I am delighted to have the opportunity to do another feature article for the Harp Column—and thus a platform to share this useful knowledge with other harpists—but this time it doesn’t stop there. Appearing alongside this article, as a special bonus for the more visual learners, I have also provided a series of accompanying tutorial videos showing exactly how to perform each step. (The videos will be available exclusively to Harp Column subscribers.)

It is a huge amount of value packed all together, and I hope readers find it useful. If you read it and find something unclear or want help with something I didn’t cover in the videos, contact me here!

Talking to Composers

I just had an incredibly interesting last couple of weeks. The Harp Column asked me to write a feature article for their magazine, and the topic I agreed to tackle is about composers who write for harp. I was drawn to the subject in part because it gives me the excuse to talk directly with some of these composers whom I most admire – people like Robert Paterson and Caroline Lizotte, to name a couple. I had great success in getting everybody I contacted to agree to take some time to chat with me, and six interviews later, I’m coming away from last week feeling like I just had six free lessons with great masters!

I asked them questions about everything I could think of: their composing process, what drives them to create, publishing music scores, and so on. I gathered so much great material from them that in the end the hardest part about writing the article was deciding what NOT to include. It was particularly interesting when several of them ended up giving the same answers to a question. Would you have guessed that one of the main mistakes composers encounter in performances of their music is harpists taking the wrong tempo? Did you know that composers describe difficult aspects of the harp (such as the pedals) not as discouraging limitations but as a key to inspiration?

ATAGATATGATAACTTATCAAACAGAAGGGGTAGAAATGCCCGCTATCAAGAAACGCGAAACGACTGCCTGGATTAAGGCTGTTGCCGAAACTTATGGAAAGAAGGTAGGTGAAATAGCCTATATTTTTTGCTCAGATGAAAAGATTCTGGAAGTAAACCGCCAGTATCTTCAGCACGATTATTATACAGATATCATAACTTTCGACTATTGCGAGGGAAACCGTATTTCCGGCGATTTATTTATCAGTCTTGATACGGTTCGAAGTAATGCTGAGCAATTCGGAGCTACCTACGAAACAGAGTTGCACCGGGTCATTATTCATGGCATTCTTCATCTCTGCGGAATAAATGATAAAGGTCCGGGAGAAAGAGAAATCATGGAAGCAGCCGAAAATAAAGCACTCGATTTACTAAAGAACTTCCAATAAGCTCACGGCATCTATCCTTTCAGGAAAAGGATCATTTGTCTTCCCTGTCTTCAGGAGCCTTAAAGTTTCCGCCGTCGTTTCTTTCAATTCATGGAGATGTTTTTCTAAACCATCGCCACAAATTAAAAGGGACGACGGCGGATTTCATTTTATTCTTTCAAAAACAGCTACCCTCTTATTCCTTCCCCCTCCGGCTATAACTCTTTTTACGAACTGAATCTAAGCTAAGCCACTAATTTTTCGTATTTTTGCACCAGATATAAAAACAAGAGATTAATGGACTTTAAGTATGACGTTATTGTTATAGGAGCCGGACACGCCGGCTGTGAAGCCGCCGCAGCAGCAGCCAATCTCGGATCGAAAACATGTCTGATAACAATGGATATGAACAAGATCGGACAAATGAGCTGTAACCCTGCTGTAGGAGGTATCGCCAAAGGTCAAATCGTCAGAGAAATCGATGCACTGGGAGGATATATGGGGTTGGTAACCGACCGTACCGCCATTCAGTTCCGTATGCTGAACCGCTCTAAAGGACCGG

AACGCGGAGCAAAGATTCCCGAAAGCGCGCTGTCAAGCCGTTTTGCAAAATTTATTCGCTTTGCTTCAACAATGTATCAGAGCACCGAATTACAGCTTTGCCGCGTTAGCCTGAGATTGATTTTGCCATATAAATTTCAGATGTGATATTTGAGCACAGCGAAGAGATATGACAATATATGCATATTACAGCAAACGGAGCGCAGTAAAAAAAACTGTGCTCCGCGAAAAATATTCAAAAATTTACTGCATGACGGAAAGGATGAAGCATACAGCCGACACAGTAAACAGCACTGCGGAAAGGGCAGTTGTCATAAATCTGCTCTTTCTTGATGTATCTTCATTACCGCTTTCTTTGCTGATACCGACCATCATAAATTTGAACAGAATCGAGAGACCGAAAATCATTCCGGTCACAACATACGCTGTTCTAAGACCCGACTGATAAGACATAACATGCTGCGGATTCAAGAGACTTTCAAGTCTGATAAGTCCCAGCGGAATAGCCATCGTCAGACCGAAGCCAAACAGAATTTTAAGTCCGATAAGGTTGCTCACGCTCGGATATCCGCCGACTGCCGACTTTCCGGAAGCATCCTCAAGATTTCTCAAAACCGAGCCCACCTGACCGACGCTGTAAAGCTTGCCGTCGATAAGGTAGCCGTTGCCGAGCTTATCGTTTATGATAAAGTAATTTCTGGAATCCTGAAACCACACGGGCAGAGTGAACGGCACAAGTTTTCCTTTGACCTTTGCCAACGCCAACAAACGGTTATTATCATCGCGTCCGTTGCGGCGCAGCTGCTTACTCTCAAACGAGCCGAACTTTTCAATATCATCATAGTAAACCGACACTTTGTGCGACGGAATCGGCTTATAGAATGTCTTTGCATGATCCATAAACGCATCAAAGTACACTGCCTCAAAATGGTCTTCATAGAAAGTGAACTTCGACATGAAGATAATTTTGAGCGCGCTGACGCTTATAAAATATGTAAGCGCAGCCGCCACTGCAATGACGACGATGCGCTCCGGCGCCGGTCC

The finished article focuses in on two main topics: the composers’ thoughts about writing music for the harp and about collaborating with harpists. But there’s also a bonus section with advice for harpists who may be interested in composing themselves.

Update: This article was published as “Composer Connection”. It came out in the May/June 2015 issue of the Harp Column, which was Vol. 23, Issue 6, and it appeared on pg. 26.

The Mozart Effect

A few weeks ago, I got a message from Merel Vercammen, a good friend of mine here in Holland who not only is an excellent violinist but is just back from completing a master’s of science degree in Music, Mind, and Brain in London. She wanted to know if I would be interested in developing a concert idea with her which would incorporate some the latest research about how music affects the brain.

Several brainstorm sessions and rehearsals later, we have now come up with a fun and interactive concert format which invites the audience to participate in an experiment demonstrating how music combines with mood to enhance cognitive performance. With the help of a smart-phone app designed by software developer Gert Wijnalda, we’re going to be able to project data and results live during the show. We’re also incorporating a beautiful program of music for violin and harp by composers such as Mozart, Fauré, and Arvo Pärt.

Just this weekend, we pitched the idea to the Grachtenfestival (a summer music festival in Amsterdam), and they loved it! They decided to book the show, and we’re starting to even get interest from other festivals too.